Designing a population research proposal is a complex task, with many practical and regulatory hurdles to cross. The resources below cover a range of research areas and methods relevant to population research. You may not need to refer to them all, but some may help you find advice to develop your proposal.
Our Expert Review Panels will look at the quality of the research proposed and how this fits with our research strategy. You should try to make sure your research design is clear and addresses your questions using the best methods and data available.
General advice on study design
The best thing you can do to develop a great application is seek advice from and build collaborations with the experts in delivering this research. The UK has a strong infrastructure for clinical and population research with many resources to consider.
Clinical Trials Units
Use for: Expertise in centrally coordinating multicentre clinical trials, as well as in trial design, costings, data management and analysis. Here are some starting points for finding Clinical Trial Units which, if appropriate to your research, could support you.
NCRI Clinical Studies and Advisory Groups
Use for: Advice from trials experts — including clinicians, scientists, statisticians and people affected by cancer — on study design, recruitment and management.
NIHR Support Services
Use for: Support with development and/or delivery of your research proposal.
Clinical Trials Toolkit
Use for: An interactive route map to help you navigate the legal and practical requirements for the design and conduct of clinical trials in the UK.
Core Outcome Measures in Effectiveness Trials
Use for: Ensuring you’re using appropriate, standard outcome measures in your study.
MRC Guidance on complex interventions
Use for: Advice for developing and evaluating complex interventions.
CONSORT Guidelines for reporting trials of non-pharmacological treatment interventions
Use for: Advice for reporting trials of non-pharmacologic treatment interventions. The guidelines also provide information on how to clearly present trial objectives and design.
Preferred Reporting Items for Systematic Reviews and Meta-Analyses (PRISMA)
Use for: Advice for conducting meta-analyses, or considering the validity of systematic reviews and meta-analyses that you intend to use as an evidence-base.
Patient involvement and recruitment
Use for: Understanding how involving people affected by cancer can add value to your research, and practical advice to get you started.
Use for: Practical advice and support with recruitment, including patient involvement and insight into issues faced by people affected by cancer.
Using human tissue and biological samples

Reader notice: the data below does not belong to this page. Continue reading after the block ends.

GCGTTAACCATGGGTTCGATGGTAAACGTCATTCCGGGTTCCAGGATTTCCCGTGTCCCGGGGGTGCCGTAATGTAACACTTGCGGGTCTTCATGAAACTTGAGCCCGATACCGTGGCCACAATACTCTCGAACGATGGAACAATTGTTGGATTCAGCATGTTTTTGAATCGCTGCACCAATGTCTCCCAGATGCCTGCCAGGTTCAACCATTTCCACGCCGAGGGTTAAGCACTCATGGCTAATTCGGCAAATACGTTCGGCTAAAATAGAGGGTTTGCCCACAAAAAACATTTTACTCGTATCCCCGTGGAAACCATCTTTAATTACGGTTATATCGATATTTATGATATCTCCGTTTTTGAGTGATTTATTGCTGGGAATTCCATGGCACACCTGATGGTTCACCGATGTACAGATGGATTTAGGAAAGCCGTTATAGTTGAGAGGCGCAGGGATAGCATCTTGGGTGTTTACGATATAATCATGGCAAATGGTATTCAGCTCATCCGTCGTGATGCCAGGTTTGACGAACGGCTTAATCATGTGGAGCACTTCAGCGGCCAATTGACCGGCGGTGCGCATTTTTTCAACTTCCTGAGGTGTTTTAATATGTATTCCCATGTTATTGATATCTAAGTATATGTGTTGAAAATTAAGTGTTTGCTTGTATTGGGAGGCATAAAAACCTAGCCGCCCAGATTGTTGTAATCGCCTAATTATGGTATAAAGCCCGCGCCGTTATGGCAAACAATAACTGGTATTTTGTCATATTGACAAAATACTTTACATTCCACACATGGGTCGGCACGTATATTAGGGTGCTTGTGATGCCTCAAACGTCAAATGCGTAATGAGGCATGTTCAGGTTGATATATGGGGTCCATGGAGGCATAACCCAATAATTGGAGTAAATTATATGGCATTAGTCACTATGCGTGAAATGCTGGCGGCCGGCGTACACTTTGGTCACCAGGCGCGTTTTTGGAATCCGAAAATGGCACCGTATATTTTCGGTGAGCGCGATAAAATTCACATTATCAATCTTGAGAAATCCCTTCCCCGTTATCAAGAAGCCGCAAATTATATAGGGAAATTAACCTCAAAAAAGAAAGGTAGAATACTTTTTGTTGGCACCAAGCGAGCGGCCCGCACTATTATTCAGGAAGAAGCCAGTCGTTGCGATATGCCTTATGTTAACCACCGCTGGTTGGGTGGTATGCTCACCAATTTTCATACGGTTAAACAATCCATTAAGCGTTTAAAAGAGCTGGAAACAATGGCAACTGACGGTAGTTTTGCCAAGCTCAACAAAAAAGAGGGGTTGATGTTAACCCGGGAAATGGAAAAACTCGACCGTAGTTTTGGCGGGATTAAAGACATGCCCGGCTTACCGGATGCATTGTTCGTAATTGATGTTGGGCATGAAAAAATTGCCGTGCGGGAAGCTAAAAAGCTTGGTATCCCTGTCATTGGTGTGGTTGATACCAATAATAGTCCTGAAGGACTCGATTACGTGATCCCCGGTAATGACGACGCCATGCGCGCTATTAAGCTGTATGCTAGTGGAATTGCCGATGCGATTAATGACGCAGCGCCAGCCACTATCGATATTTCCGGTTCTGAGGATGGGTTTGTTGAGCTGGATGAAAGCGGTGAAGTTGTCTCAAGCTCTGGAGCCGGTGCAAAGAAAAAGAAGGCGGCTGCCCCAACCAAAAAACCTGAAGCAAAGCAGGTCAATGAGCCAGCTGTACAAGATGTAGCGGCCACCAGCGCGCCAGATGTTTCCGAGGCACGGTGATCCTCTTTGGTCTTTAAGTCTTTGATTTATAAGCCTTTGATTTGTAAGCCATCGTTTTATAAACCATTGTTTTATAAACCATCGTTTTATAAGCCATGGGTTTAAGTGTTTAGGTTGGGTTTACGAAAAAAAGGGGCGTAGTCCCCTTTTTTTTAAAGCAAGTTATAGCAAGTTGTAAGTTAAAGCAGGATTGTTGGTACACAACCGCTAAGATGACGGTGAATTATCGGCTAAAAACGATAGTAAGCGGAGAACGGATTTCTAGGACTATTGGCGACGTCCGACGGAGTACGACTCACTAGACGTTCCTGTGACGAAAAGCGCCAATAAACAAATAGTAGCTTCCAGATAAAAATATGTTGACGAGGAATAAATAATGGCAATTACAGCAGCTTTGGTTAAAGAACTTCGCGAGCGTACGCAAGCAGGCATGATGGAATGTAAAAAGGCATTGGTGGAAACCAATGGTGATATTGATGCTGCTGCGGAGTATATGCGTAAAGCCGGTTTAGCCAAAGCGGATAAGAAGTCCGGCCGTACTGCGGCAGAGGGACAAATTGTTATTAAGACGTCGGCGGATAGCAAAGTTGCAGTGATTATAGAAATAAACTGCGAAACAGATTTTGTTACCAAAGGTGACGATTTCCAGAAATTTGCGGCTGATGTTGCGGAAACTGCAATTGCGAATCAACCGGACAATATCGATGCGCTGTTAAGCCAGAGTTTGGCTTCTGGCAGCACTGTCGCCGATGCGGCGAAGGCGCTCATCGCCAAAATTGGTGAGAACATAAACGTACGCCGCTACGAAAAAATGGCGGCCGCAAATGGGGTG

If you plan to use human tissue or samples in your study, you’ll need to demonstrate that your use is within ethical guidelines. We also encourage you to maximise the value gained from human samples by reusing existing sample sets where possible, and making the samples you collect available to others.
Guidelines on human tissue and biological samples
Use for: Ensuing your use of human tissue or samples meets statutory regulations and ethical guidelines.
UKCRC Tissue Directory and Coordination Centre
Use for: Discovering if existing suitable sample sets exist, and how to register your own sample sets.
Attributing costs of research associated with the NHS
The NHS facilitates research by covering the patient care and treatment costs involved in provision of experimental treatments. You must correctly attribute these costs in your application.
Use for: Understanding which costs to apply to CRUK for and which to attribute to NHS treatment and support costs.
Data access and sharing
Our committees will expect you to have thought seriously about how you will manage your data and maximise its value to the research community.
Our data sharing guidance
Use for: Information on structuring your data sharing plan and inspiration for how to manage and share data within the operational and regulatory constraints of clinical research.
Use for: Sharing clinical trial datasets. Researchers can also apply to CSDR for access to anonymised patient-level data and supporting study documents for further research. More information on the benefits of CSDR and how to use the site can be found here:
Use for: Access to data collected from 500,000 people aged between 40-69 years in 2006-2010 across the UK. Participants consented to providing blood, urine and saliva samples, additional information and measurements and agreed to have their health followed up over time.
The Cohort Directory
Use for: Information on and links to over 40 UK population cohorts. The Medical Research Council has put together a searchable directory of UK population cohorts which provides links out to the individual study webpages.
Our research priorities
We support a broad portfolio of population research, and we aim to fund research that has the potential for practical impact on clinical practice or public policy. We will always judge applications first and foremost on the quality of the proposed science and its potential impact for people affected by cancer, but we’re also increasing our funding in targeted areas that we believe will help us achieve our vision of 3 in 4 patients surviving their disease by 2034.
Use for: A deeper understanding our research priorities, from cancers with substantial unmet need to the optimisation of treatments.
Our Research Funding Managers
Our Research Funding Managers are here to advise on eligibility for our funding schemes and guide you through the application process, so explore our population research opportunities now and get in touch with the relevant Research Funding Manager to discuss your proposed research.